Insurer says J'cans need to know risks posed by storms, hurricanes

Saturday, August 19, 2017

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JAMAICANS have been urged to be aware of the risks posed by storms and hurricanes as the country prepares for the peak of the hurricane season, which the Meteorological Service of Jamaica (Met Service) says has been a busy one.

We need a greater understanding about what our real risks are,” said Shelly-Ann Walker, senior manager, compliance & risk at JN General Insurance.

“High winds may take your roof, but high water can easily take your life,” Walker was quoted in a release issued by the insurer.

She said: “Massive hurricanes, such as Charlie in 1951 and Gilbert in 1988, are riveted in the public's collective memory; however, the just as devastating floods of 1979 and 1986 are not. That is because hurricane-force winds may be quite dramatic; but, it is actually storm surges in coastal areas and flooding further inland, which are the major threat to life and property.”

She noted that government proposals to be more proactive in ensuring that people do not settle in areas that are known to be extremely vulnerable to flooding should help in the long run.

“There is also a need for us to collectively, as a nation, be cognisant of how we dispose of waste as improper garbage disposal in rivers and drains results in increased flooding of roadways and homes during a storm,” Walker stated. “We all need to take personal responsibility as it relates to our safety and preparedness in the event of a storm,” she added.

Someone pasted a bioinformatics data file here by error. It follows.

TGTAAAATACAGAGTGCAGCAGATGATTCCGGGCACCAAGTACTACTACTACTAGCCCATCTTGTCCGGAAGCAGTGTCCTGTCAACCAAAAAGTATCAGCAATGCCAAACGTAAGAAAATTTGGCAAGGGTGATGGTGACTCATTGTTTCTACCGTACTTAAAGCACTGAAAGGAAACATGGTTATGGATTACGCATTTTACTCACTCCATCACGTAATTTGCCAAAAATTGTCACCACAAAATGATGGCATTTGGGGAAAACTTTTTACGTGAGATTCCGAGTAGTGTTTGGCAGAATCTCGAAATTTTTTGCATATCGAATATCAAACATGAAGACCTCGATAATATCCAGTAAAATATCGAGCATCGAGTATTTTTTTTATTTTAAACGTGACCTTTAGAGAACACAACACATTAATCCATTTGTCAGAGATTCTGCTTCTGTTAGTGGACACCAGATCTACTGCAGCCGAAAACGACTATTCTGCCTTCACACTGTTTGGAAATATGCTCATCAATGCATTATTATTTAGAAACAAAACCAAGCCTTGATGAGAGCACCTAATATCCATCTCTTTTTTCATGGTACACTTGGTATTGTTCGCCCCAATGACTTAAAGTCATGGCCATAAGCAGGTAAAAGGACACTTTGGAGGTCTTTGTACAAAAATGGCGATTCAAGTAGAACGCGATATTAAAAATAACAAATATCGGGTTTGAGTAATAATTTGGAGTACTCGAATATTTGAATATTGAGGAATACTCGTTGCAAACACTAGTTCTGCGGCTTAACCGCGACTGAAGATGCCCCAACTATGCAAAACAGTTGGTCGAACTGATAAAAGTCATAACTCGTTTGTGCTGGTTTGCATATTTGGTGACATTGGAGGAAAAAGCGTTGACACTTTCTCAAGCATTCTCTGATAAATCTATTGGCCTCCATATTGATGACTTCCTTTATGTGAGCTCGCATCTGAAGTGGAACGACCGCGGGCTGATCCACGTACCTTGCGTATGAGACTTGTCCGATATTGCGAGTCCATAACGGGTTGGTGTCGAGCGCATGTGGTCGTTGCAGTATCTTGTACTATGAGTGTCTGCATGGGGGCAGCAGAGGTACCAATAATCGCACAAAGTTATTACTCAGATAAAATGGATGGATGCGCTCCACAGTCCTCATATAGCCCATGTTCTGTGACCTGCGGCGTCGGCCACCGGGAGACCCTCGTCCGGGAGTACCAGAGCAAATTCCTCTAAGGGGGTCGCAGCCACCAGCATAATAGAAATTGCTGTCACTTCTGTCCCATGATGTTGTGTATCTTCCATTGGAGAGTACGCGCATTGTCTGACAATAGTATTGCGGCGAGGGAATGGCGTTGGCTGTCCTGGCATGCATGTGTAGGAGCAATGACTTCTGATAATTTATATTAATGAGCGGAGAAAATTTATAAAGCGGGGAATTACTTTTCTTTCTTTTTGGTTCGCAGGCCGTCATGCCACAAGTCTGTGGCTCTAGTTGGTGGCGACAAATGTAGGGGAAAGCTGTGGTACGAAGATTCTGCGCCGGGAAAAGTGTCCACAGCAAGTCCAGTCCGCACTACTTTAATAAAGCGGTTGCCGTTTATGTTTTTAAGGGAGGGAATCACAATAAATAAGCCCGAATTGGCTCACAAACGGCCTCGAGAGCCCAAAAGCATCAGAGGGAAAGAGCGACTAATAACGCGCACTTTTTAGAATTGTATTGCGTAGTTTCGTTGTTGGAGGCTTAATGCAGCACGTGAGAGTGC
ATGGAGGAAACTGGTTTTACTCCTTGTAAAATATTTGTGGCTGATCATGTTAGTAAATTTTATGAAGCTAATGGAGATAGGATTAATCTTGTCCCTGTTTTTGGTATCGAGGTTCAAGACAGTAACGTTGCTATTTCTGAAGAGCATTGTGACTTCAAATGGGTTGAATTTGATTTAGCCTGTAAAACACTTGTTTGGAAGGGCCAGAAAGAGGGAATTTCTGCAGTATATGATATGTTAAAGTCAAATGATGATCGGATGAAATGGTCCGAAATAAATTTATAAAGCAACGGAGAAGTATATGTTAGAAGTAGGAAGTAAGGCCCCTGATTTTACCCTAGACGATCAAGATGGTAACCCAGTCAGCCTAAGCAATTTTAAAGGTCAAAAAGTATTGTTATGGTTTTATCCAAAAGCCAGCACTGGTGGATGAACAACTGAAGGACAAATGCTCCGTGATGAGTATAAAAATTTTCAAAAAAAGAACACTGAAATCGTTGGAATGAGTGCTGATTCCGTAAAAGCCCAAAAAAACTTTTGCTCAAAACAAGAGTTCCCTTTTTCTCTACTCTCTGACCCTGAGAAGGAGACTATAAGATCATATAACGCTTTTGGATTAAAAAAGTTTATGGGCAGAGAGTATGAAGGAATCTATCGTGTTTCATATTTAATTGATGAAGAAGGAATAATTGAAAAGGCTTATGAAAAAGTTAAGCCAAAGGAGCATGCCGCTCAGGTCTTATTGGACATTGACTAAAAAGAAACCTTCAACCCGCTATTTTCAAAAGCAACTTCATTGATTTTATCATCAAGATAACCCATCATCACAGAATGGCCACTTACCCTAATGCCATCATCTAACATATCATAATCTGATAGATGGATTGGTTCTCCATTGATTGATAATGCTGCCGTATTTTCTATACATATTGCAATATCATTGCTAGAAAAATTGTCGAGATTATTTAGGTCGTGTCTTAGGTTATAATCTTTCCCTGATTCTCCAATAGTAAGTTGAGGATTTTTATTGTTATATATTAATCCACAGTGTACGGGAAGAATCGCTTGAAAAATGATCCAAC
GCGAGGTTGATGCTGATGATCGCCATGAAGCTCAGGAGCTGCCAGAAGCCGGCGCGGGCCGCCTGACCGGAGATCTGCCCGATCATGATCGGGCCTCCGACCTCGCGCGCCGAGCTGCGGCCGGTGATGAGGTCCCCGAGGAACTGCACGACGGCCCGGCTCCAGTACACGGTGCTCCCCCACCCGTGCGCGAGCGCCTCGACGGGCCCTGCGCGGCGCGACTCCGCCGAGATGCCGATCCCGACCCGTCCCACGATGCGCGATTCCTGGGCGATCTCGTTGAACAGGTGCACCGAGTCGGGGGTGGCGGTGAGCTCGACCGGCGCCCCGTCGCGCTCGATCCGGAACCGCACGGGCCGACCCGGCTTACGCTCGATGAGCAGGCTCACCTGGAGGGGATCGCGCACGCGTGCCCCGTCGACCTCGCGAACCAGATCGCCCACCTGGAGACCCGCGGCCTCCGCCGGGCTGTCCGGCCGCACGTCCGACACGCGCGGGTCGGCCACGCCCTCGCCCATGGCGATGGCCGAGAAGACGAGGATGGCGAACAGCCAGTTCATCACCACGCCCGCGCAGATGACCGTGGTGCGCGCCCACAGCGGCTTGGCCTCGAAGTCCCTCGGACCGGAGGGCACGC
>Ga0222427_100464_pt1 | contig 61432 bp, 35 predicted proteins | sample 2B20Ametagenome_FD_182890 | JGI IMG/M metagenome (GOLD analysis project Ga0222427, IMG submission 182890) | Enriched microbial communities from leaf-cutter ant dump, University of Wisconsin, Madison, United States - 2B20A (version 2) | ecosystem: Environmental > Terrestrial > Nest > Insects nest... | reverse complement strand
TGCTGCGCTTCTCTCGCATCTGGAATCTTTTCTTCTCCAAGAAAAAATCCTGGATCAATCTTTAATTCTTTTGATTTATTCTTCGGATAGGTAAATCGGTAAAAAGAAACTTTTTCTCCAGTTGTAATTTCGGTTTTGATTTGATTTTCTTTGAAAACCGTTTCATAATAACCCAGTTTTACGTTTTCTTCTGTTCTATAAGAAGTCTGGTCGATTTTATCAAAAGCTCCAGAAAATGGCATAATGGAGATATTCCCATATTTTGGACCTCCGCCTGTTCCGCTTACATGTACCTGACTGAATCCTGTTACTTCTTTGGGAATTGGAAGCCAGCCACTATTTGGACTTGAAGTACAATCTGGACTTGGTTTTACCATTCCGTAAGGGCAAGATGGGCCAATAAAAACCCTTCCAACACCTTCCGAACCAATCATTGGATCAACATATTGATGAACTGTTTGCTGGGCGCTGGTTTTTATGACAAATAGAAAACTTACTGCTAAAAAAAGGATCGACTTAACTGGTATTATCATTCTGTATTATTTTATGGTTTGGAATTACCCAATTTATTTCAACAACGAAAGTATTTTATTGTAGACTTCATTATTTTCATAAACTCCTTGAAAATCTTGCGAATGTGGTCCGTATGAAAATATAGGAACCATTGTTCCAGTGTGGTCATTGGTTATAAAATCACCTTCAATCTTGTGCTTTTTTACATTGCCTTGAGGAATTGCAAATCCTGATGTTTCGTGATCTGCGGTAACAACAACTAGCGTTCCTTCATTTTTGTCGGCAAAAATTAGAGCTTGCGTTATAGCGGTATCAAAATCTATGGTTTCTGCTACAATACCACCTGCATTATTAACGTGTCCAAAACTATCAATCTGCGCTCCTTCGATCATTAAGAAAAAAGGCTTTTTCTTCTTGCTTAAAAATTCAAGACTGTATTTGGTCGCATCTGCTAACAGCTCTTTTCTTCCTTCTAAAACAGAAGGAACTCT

She said preparedness considerations include thinking about whether to evacuate or stay at home, what emergency supplies should be purchased, and importantly, ensuring adequate insurance coverage, as most of those suffering loss in the May floods were uninsured.

Lawrence Brown, head of forecasting, National Meteorological Centre, said approximately 12 tropical systems are projected for the Atlantic Ocean and Caribbean Sea basin this year. He says there is heightened concern about major hurricanes, but the public should be reminded that less intense systems can also cause devastation.

“The absolute peak month of the season is September,” Brown said. “The months of August, September and October are when we expect most of the activity.”

The Atlantic hurricane season, which runs from June 1 to November 30, is the period of year when most tropical storm systems form in the Atlantic basin, which includes the Caribbean. In the first nine weeks of this season there were six named storms, which is double the number that are usually formed by early August.

The United States-based National Oceanic and Atmospheric Administration (NOAA) recently updated its start-of-season prediction, pointing out it could be the most active since 2010, due to the wind and air patterns in the area of the Tropical Atlantic and the Caribbean.

Brown pointed out that the likelihood that the full season could bring an increased number of storms and severe weather phenomena should be a cause of concern to Jamaicans. “We are in a climatically sensitive location and heavy rainfall is always likely to affect us.”

He pointed to a low pressure weather system, which settled over the island May 14-19, triggering rainfall, which caused an estimated half-a-billion dollars in damage to infrastructure and agriculture.

“We need to take weather seriously all year round,” Brown said. “A weather system that is not a hurricane can cause just as much damage and loss of life as a hurricane.”

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